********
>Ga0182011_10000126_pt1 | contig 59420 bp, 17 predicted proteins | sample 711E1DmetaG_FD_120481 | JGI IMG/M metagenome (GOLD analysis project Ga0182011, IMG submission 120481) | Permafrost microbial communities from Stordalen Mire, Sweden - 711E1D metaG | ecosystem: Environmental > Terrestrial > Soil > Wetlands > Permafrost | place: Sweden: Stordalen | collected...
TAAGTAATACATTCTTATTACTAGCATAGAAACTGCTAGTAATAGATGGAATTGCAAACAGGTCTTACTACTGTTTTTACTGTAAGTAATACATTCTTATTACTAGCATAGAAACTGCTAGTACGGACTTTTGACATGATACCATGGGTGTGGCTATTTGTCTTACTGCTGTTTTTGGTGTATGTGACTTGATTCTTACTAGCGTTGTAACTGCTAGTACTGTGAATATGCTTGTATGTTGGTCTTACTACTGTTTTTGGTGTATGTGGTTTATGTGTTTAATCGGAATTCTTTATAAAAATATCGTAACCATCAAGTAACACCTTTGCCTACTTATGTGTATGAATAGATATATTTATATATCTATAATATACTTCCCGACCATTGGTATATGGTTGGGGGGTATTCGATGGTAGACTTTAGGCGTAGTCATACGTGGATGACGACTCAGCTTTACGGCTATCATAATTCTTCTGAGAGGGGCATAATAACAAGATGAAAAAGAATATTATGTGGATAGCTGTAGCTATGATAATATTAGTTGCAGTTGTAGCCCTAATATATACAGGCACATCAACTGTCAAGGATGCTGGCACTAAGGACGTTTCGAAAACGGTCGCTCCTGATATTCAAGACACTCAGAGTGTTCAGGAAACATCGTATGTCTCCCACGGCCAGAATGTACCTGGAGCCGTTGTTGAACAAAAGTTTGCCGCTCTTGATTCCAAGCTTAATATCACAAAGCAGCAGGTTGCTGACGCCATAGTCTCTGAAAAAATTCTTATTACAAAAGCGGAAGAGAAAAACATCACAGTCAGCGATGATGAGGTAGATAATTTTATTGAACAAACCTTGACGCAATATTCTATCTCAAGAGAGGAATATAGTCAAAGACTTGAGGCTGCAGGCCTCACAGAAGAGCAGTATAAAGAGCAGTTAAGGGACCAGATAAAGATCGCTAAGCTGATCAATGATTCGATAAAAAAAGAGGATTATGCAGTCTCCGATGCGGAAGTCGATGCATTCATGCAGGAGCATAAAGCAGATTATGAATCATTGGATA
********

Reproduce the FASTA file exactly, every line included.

>Ga0182011_10000126_pt1 | contig 59420 bp, 17 predicted proteins | sample 711E1DmetaG_FD_120481 | JGI IMG/M metagenome (GOLD analysis project Ga0182011, IMG submission 120481) | Permafrost microbial communities from Stordalen Mire, Sweden - 711E1D metaG | ecosystem: Environmental > Terrestrial > Soil > Wetlands > Permafrost | place: Sweden: Stordalen | collected...
TAAGTAATACATTCTTATTACTAGCATAGAAACTGCTAGTAATAGATGGAATTGCAAACAGGTCTTACTACTGTTTTTACTGTAAGTAATACATTCTTATTACTAGCATAGAAACTGCTAGTACGGACTTTTGACATGATACCATGGGTGTGGCTATTTGTCTTACTGCTGTTTTTGGTGTATGTGACTTGATTCTTACTAGCGTTGTAACTGCTAGTACTGTGAATATGCTTGTATGTTGGTCTTACTACTGTTTTTGGTGTATGTGGTTTATGTGTTTAATCGGAATTCTTTATAAAAATATCGTAACCATCAAGTAACACCTTTGCCTACTTATGTGTATGAATAGATATATTTATATATCTATAATATACTTCCCGACCATTGGTATATGGTTGGGGGGTATTCGATGGTAGACTTTAGGCGTAGTCATACGTGGATGACGACTCAGCTTTACGGCTATCATAATTCTTCTGAGAGGGGCATAATAACAAGATGAAAAAGAATATTATGTGGATAGCTGTAGCTATGATAATATTAGTTGCAGTTGTAGCCCTAATATATACAGGCACATCAACTGTCAAGGATGCTGGCACTAAGGACGTTTCGAAAACGGTCGCTCCTGATATTCAAGACACTCAGAGTGTTCAGGAAACATCGTATGTCTCCCACGGCCAGAATGTACCTGGAGCCGTTGTTGAACAAAAGTTTGCCGCTCTTGATTCCAAGCTTAATATCACAAAGCAGCAGGTTGCTGACGCCATAGTCTCTGAAAAAATTCTTATTACAAAAGCGGAAGAGAAAAACATCACAGTCAGCGATGATGAGGTAGATAATTTTATTGAACAAACCTTGACGCAATATTCTATCTCAAGAGAGGAATATAGTCAAAGACTTGAGGCTGCAGGCCTCACAGAAGAGCAGTATAAAGAGCAGTTAAGGGACCAGATAAAGATCGCTAAGCTGATCAATGATTCGATAAAAAAAGAGGATTATGCAGTCTCCGATGCGGAAGTCGATGCATTCATGCAGGAGCATAAAGCAGATTATGAATCATTGGATA